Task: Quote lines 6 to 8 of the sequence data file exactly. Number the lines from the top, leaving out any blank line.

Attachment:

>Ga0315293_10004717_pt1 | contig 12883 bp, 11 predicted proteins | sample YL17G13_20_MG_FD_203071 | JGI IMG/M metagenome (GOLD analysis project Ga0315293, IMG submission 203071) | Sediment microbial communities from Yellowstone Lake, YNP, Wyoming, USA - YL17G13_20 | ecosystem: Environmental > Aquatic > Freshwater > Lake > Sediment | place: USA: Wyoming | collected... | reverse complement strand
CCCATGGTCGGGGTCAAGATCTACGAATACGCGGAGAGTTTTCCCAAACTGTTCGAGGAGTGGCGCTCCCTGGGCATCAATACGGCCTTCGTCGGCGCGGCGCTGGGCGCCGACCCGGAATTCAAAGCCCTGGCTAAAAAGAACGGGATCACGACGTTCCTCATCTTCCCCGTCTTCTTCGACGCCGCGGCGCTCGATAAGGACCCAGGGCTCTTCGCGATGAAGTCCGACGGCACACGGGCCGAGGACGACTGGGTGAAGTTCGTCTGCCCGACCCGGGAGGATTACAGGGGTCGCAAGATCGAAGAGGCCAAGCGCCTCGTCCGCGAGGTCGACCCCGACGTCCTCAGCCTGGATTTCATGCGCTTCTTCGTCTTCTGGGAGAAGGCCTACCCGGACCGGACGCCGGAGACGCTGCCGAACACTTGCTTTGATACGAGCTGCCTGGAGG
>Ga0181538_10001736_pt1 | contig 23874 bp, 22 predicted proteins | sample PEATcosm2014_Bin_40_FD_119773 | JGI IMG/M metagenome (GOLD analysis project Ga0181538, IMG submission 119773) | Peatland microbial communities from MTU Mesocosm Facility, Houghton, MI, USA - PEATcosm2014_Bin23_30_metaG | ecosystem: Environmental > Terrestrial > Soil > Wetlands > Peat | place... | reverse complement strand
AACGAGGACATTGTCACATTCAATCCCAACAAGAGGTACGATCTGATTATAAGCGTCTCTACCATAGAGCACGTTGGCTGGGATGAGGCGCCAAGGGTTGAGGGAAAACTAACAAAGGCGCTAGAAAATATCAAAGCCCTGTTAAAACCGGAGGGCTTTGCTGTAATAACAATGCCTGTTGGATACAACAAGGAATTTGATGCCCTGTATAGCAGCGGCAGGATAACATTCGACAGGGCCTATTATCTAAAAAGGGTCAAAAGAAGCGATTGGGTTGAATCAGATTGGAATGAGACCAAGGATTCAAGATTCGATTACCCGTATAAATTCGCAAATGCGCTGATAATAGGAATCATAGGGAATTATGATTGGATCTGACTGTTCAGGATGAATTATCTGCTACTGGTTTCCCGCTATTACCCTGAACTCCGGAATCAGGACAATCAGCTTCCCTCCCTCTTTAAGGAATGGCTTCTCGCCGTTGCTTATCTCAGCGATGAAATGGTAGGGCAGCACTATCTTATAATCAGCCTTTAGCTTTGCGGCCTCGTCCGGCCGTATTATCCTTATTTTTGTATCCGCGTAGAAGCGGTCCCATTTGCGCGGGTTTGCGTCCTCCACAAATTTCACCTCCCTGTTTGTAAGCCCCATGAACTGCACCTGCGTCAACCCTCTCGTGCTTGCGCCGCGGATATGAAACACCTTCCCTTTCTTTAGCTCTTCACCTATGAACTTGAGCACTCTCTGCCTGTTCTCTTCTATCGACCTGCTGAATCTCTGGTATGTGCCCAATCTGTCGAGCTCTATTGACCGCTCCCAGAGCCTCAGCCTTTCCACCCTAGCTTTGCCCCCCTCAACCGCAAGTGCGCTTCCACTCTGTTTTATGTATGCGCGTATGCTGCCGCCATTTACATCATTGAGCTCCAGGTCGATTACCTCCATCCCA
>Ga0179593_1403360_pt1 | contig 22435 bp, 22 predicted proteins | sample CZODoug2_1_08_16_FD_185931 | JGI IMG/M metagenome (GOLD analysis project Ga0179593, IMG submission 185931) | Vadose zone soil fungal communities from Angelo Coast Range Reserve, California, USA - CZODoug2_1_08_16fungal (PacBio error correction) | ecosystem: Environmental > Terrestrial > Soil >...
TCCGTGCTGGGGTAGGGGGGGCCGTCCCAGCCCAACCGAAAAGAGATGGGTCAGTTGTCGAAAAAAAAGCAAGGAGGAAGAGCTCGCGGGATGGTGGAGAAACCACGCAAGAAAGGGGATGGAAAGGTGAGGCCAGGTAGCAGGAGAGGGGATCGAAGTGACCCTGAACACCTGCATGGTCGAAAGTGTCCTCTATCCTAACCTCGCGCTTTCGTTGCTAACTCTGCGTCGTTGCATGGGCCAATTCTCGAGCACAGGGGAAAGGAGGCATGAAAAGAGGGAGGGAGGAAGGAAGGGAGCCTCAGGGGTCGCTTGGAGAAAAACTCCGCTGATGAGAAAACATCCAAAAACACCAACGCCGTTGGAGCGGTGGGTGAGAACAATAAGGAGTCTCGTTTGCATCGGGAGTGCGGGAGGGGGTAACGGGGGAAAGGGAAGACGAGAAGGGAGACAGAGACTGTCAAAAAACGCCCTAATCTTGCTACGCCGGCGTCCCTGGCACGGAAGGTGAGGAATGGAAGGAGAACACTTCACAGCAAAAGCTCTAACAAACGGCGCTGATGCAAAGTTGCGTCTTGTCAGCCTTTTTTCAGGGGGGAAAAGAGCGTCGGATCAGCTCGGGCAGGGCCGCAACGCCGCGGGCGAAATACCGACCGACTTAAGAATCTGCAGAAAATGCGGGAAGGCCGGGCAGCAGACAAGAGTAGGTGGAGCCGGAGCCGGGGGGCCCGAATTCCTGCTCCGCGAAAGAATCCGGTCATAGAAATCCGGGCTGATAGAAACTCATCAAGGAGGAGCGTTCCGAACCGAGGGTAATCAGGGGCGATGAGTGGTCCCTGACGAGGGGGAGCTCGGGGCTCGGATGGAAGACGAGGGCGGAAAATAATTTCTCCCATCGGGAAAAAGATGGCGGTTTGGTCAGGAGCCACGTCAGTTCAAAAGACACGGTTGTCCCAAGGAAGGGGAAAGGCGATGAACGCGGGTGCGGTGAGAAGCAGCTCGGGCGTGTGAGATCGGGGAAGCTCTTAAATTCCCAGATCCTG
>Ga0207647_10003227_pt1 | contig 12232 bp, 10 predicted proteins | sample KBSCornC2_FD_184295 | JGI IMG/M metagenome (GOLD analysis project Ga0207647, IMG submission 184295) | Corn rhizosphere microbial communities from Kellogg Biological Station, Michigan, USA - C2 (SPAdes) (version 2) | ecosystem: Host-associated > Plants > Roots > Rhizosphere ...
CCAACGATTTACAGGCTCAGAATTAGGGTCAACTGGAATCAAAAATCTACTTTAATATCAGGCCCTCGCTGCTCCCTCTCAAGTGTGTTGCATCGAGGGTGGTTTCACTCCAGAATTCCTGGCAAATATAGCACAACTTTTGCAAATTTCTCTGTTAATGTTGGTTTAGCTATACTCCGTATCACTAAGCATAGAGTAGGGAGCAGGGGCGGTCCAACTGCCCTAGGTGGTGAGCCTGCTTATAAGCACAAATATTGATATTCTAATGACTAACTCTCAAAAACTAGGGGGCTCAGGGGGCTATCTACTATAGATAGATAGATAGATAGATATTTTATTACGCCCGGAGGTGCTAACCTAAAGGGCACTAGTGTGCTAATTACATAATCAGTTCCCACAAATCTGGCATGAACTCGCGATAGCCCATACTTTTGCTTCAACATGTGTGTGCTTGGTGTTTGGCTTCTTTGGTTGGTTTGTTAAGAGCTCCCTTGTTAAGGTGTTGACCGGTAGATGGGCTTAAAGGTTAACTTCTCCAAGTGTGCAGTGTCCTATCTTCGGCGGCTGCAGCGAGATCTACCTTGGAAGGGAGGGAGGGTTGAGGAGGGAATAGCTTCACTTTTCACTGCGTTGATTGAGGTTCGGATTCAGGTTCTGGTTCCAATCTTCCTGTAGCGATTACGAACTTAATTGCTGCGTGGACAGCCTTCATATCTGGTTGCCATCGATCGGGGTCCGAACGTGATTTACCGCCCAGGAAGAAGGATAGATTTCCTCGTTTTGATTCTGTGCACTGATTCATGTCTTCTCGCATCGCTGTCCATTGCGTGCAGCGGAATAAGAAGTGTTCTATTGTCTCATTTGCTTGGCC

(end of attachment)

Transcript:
TCCGTGCTGGGGTAGGGGGGGCCGTCCCAGCCCAACCGAAAAGAGATGGGTCAGTTGTCGAAAAAAAAGCAAGGAGGAAGAGCTCGCGGGATGGTGGAGAAACCACGCAAGAAAGGGGATGGAAAGGTGAGGCCAGGTAGCAGGAGAGGGGATCGAAGTGACCCTGAACACCTGCATGGTCGAAAGTGTCCTCTATCCTAACCTCGCGCTTTCGTTGCTAACTCTGCGTCGTTGCATGGGCCAATTCTCGAGCACAGGGGAAAGGAGGCATGAAAAGAGGGAGGGAGGAAGGAAGGGAGCCTCAGGGGTCGCTTGGAGAAAAACTCCGCTGATGAGAAAACATCCAAAAACACCAACGCCGTTGGAGCGGTGGGTGAGAACAATAAGGAGTCTCGTTTGCATCGGGAGTGCGGGAGGGGGTAACGGGGGAAAGGGAAGACGAGAAGGGAGACAGAGACTGTCAAAAAACGCCCTAATCTTGCTACGCCGGCGTCCCTGGCACGGAAGGTGAGGAATGGAAGGAGAACACTTCACAGCAAAAGCTCTAACAAACGGCGCTGATGCAAAGTTGCGTCTTGTCAGCCTTTTTTCAGGGGGGAAAAGAGCGTCGGATCAGCTCGGGCAGGGCCGCAACGCCGCGGGCGAAATACCGACCGACTTAAGAATCTGCAGAAAATGCGGGAAGGCCGGGCAGCAGACAAGAGTAGGTGGAGCCGGAGCCGGGGGGCCCGAATTCCTGCTCCGCGAAAGAATCCGGTCATAGAAATCCGGGCTGATAGAAACTCATCAAGGAGGAGCGTTCCGAACCGAGGGTAATCAGGGGCGATGAGTGGTCCCTGACGAGGGGGAGCTCGGGGCTCGGATGGAAGACGAGGGCGGAAAATAATTTCTCCCATCGGGAAAAAGATGGCGGTTTGGTCAGGAGCCACGTCAGTTCAAAAGACACGGTTGTCCCAAGGAAGGGGAAAGGCGATGAACGCGGGTGCGGTGAGAAGCAGCTCGGGCGTGTGAGATCGGGGAAGCTCTTAAATTCCCAGATCCTG
>Ga0207647_10003227_pt1 | contig 12232 bp, 10 predicted proteins | sample KBSCornC2_FD_184295 | JGI IMG/M metagenome (GOLD analysis project Ga0207647, IMG submission 184295) | Corn rhizosphere microbial communities from Kellogg Biological Station, Michigan, USA - C2 (SPAdes) (version 2) | ecosystem: Host-associated > Plants > Roots > Rhizosphere ...
CCAACGATTTACAGGCTCAGAATTAGGGTCAACTGGAATCAAAAATCTACTTTAATATCAGGCCCTCGCTGCTCCCTCTCAAGTGTGTTGCATCGAGGGTGGTTTCACTCCAGAATTCCTGGCAAATATAGCACAACTTTTGCAAATTTCTCTGTTAATGTTGGTTTAGCTATACTCCGTATCACTAAGCATAGAGTAGGGAGCAGGGGCGGTCCAACTGCCCTAGGTGGTGAGCCTGCTTATAAGCACAAATATTGATATTCTAATGACTAACTCTCAAAAACTAGGGGGCTCAGGGGGCTATCTACTATAGATAGATAGATAGATAGATATTTTATTACGCCCGGAGGTGCTAACCTAAAGGGCACTAGTGTGCTAATTACATAATCAGTTCCCACAAATCTGGCATGAACTCGCGATAGCCCATACTTTTGCTTCAACATGTGTGTGCTTGGTGTTTGGCTTCTTTGGTTGGTTTGTTAAGAGCTCCCTTGTTAAGGTGTTGACCGGTAGATGGGCTTAAAGGTTAACTTCTCCAAGTGTGCAGTGTCCTATCTTCGGCGGCTGCAGCGAGATCTACCTTGGAAGGGAGGGAGGGTTGAGGAGGGAATAGCTTCACTTTTCACTGCGTTGATTGAGGTTCGGATTCAGGTTCTGGTTCCAATCTTCCTGTAGCGATTACGAACTTAATTGCTGCGTGGACAGCCTTCATATCTGGTTGCCATCGATCGGGGTCCGAACGTGATTTACCGCCCAGGAAGAAGGATAGATTTCCTCGTTTTGATTCTGTGCACTGATTCATGTCTTCTCGCATCGCTGTCCATTGCGTGCAGCGGAATAAGAAGTGTTCTATTGTCTCATTTGCTTGGCC